Sante Fe on scene BUT Shooting was over suspect fled to another business in a nearby
Springs, within 3 very by the time officers building. As the people in the second business
CA. minutes. 4+ rapid made contact ran from that building, they heard a shot fired
officers on response inside and reported that to arriving officers.
scene within by patrol Arriving police officers made immediate entry
6 minutes. officers into the second location, using a ballistic shield.
using As soon as they entered the second building,
ballistic they saw the suspect , dead from a self-i nflicted
shield wound.

040 Omni Workplac 1 male 9mm Beretta 2 3 0955 hours. NO NO Suspect walked into the plastics plant and began
Plastics, e aged 38. handgun. 25- First officer shooting random co-workers. Suspect fired 25-
Sante Fe 30 shots fired, arrived Gone on arrival 30 rounds in rapid succession, then fled the
Springs, with reloads. within 2 scene. The suspect’s weapon was either empty
CA. minutes. 4+ or had malfunctioned, as he attempted to shoot
officers on other victims outside the building as he fled.
scene within Arriving officers were told the suspect was
4 minutes. already gone and were p rovided with a d etailed
suspect and vehicle description. About 1 hour
later the suspect committed suicide in
neighboring Los Angeles.

041 Santana School 1 male .22 rimfire 2 13 0921 hours. NO - POSITIVE Suspect walked onto campus and began firing
High aged 16. revolver, 15 SRO and from a restroom entran ce under a breeze way
School, shots fired. off-duty San BUT Rapid response by canopy. After firing at several random and
Santee, C A. Diego PD very officers specific targets, the suspect retreated into the
officer were rapid undoubtedly restroom, popping in and out. The school
on campus response contained the Resource Office and an off-duty officer
when by SRO, suspect and caused responded towards the shots and were joi ned by
incident off-duty him to surrend er two arriving patrol officers by the time they
started. 4+ and made contact with the suspect. When the
officers on patrol suspect saw the arriving officers, he present ed
scene within officers the gun by grabbing th e barrel and surr endered
4 minutes. to the police. Suspect made no attempt to point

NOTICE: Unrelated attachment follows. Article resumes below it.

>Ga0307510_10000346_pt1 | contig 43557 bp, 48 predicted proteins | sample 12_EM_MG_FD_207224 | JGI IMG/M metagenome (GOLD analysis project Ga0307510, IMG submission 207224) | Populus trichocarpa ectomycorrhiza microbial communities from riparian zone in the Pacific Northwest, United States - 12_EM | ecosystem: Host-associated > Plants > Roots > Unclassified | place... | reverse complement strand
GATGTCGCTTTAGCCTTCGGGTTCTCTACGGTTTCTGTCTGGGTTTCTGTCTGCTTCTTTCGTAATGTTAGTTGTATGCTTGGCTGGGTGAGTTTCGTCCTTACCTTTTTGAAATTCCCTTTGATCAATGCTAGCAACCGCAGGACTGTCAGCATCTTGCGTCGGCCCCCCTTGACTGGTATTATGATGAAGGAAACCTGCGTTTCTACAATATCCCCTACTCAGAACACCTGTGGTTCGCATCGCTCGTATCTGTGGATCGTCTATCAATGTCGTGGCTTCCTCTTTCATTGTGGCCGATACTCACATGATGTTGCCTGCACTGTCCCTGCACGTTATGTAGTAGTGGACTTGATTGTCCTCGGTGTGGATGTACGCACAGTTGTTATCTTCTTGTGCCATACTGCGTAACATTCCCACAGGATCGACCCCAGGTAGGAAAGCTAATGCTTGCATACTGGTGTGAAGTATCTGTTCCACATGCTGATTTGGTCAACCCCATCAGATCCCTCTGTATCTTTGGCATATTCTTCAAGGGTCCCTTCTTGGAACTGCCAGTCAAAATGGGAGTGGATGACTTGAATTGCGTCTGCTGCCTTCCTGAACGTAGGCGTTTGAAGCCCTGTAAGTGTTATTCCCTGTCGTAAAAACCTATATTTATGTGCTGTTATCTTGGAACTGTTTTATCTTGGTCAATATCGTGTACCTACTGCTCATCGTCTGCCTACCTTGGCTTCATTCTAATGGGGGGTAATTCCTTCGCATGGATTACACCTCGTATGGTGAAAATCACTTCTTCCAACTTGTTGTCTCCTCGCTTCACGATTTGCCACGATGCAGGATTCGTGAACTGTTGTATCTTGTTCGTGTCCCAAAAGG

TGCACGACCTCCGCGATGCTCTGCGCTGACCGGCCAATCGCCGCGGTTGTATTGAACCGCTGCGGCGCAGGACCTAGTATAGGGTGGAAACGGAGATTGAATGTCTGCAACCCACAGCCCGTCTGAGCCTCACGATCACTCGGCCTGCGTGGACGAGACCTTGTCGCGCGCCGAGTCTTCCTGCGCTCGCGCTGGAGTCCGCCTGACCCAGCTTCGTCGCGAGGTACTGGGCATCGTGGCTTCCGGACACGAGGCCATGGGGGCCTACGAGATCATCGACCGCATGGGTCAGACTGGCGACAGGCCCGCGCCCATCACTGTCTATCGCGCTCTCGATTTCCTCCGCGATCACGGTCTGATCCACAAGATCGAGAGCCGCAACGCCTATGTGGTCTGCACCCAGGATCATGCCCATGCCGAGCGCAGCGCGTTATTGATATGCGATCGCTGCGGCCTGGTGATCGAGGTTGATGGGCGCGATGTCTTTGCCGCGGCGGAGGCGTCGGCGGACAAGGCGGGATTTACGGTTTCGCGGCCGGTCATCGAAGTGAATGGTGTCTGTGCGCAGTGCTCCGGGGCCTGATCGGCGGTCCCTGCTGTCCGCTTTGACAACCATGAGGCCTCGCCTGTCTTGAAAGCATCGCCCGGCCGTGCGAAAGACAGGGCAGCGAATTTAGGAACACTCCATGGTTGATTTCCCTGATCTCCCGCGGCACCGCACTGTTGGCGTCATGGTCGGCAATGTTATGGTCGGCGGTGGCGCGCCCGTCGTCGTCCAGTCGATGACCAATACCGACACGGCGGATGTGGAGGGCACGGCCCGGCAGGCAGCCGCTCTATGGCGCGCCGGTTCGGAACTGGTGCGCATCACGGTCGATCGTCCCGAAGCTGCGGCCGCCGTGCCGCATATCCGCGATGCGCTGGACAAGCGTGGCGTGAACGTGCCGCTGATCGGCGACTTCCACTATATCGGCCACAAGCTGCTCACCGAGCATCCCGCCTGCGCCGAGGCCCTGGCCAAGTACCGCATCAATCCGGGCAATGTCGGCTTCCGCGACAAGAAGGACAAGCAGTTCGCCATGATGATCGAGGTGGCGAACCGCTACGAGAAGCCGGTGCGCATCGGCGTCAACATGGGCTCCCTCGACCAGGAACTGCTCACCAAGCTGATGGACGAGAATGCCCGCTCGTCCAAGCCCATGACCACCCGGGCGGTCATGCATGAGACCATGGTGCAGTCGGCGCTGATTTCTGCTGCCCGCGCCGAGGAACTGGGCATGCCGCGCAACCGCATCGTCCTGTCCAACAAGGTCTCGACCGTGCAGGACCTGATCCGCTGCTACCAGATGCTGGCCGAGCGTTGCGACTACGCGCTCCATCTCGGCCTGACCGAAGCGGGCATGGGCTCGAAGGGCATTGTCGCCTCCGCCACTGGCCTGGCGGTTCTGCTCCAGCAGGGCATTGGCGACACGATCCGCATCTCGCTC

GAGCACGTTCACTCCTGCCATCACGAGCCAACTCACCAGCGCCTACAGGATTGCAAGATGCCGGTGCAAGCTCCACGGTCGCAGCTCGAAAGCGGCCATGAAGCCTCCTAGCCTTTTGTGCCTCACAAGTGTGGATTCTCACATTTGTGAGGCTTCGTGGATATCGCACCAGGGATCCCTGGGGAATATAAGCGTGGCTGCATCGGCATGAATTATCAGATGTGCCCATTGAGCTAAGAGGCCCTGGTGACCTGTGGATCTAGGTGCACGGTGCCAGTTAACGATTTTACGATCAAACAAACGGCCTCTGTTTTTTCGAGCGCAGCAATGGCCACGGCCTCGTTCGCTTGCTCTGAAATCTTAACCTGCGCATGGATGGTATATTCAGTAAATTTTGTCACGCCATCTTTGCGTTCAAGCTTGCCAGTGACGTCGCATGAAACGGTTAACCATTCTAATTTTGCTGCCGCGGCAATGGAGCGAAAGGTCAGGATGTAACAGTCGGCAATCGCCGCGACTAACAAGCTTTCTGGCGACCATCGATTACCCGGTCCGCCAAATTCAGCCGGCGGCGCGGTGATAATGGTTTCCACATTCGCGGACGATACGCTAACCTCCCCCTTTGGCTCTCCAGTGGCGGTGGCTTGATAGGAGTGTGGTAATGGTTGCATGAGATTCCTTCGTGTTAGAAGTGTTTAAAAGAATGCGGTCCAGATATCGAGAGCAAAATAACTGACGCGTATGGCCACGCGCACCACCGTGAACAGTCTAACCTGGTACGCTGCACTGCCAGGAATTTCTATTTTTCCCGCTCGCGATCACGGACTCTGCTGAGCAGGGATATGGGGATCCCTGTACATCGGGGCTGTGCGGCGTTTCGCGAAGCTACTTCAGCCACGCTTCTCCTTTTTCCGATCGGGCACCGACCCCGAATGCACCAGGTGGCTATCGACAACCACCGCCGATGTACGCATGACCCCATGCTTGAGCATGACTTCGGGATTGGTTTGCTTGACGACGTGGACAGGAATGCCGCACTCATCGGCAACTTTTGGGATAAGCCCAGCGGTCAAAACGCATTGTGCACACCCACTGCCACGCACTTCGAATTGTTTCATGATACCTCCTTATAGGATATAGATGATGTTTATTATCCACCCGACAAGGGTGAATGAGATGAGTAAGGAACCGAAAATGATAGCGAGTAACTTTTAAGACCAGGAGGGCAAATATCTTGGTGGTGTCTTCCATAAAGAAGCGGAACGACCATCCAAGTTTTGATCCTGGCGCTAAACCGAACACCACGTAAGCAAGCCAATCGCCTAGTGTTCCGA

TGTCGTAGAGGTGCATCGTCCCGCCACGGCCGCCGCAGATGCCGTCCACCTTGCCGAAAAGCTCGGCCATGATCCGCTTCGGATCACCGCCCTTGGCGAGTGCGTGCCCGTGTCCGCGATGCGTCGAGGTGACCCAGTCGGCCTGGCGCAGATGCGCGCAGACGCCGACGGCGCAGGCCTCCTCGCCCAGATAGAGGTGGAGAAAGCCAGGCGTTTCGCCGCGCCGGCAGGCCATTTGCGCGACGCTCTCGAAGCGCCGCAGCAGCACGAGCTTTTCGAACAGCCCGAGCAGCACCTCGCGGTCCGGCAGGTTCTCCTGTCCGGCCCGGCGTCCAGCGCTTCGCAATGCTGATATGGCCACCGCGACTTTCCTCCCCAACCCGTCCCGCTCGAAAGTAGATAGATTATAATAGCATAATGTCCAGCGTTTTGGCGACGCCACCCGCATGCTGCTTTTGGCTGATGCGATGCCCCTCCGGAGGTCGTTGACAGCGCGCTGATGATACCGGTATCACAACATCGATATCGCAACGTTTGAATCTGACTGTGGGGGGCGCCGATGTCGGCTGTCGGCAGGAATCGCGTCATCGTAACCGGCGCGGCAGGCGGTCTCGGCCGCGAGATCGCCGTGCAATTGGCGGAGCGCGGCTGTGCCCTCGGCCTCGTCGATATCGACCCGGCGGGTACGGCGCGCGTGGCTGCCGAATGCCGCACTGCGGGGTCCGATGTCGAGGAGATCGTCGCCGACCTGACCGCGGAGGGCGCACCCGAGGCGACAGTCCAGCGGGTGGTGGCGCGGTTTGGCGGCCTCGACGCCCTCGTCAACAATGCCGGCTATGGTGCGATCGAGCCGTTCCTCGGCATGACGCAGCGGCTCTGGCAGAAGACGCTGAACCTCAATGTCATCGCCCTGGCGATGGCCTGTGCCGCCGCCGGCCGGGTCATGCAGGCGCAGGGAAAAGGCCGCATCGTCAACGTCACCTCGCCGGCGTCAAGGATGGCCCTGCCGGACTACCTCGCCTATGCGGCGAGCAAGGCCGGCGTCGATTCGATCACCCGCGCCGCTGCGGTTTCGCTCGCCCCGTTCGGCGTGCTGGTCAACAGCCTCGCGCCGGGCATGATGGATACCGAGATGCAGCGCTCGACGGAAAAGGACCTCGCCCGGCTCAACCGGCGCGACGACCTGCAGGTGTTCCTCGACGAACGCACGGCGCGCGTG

the gun or fire the gun at arriving officers.

Case# Location Type Suspects Weapons Killed Injured Times RD Used? RD Make a Differenc e? Narrative

042 Granite School 1 male 20 gauge 0 5 Morning NO - POSITIVE Suspect arrived in front of the school and began
Hills High aged 19. shotgun with (time firing a shotgun from the street at both specific
School, San birdshot, unsure). 2 BUT Rapid actions by and random targets. A SRO and another police
Diego, CA. several rounds officers very on-scene officers officer (on campus for an unrelated call)
fired. already on rapid neutralized the responded immediately to the sound of gunshots
the scene response active shooter and engaged the sus pect. One offic er fired
handled by SRO (unsure how many rounds fired), hitting the
immedia tely. and suspect twice (one in the buttocks and one in
patrol the cheek). Suspect was in custody before any
officer other officers had arrived.

043 Cal-Trans Workplac 1 male AK47 type 4 0 1509 hours. NO NO Suspect had been fired from Cal-Trans
maintenanc e aged 35 rifle, shotgun First officer sometime before this incident. Suspect drove to
e yard, and handgun. on scene Ongoing maintenance yard and shot his first victim with
Orange, CA Handgun not within 1 gunfight/chase a shotgun while the victim was still in his
used. Dozens minute. 4+ from the arrival of vehicle. The suspect then walked into the
of shots fired officers on the first officer. maintenance yard and fired dozens of rounds
with AK, 3 scene within from an AK-type weapon randomly at people
shots fired with 3 minutes. and blindly into buildings. The first arriving
shotgun. officer saw the shooter firi ng and exchan ged
rounds with the suspect, but neither of them was
hit. Suspect got into his vehicle and fled the
scene with arriving officers in pursuit. A short
distance from the maintenance yard, the suspect
got stuck in an intersection and a large gunfight
ensued. Seven police officers fired more than
500 rounds from handguns, eventually killing
the suspect. One officer was wounded by the
suspect dur ing this exch ange.

044 Jewish School 1 male unsure 1 5 Morning, NO NO Suspect entered a child car e center and open ed
Child Care aged 37 time unsure. fire with an unspecified firearm, wounding 5.
Center, Los 4+ officers BUT Gone on arrival Responding patrol officers made immediate
Angeles, on scene very entry into the center to find that the suspect had
CA within 5 rapid already fled the scene. While driving away
minutes. response from the first shootin g site, the susp ect stopped
by and shot/killed a postal worker he encountered.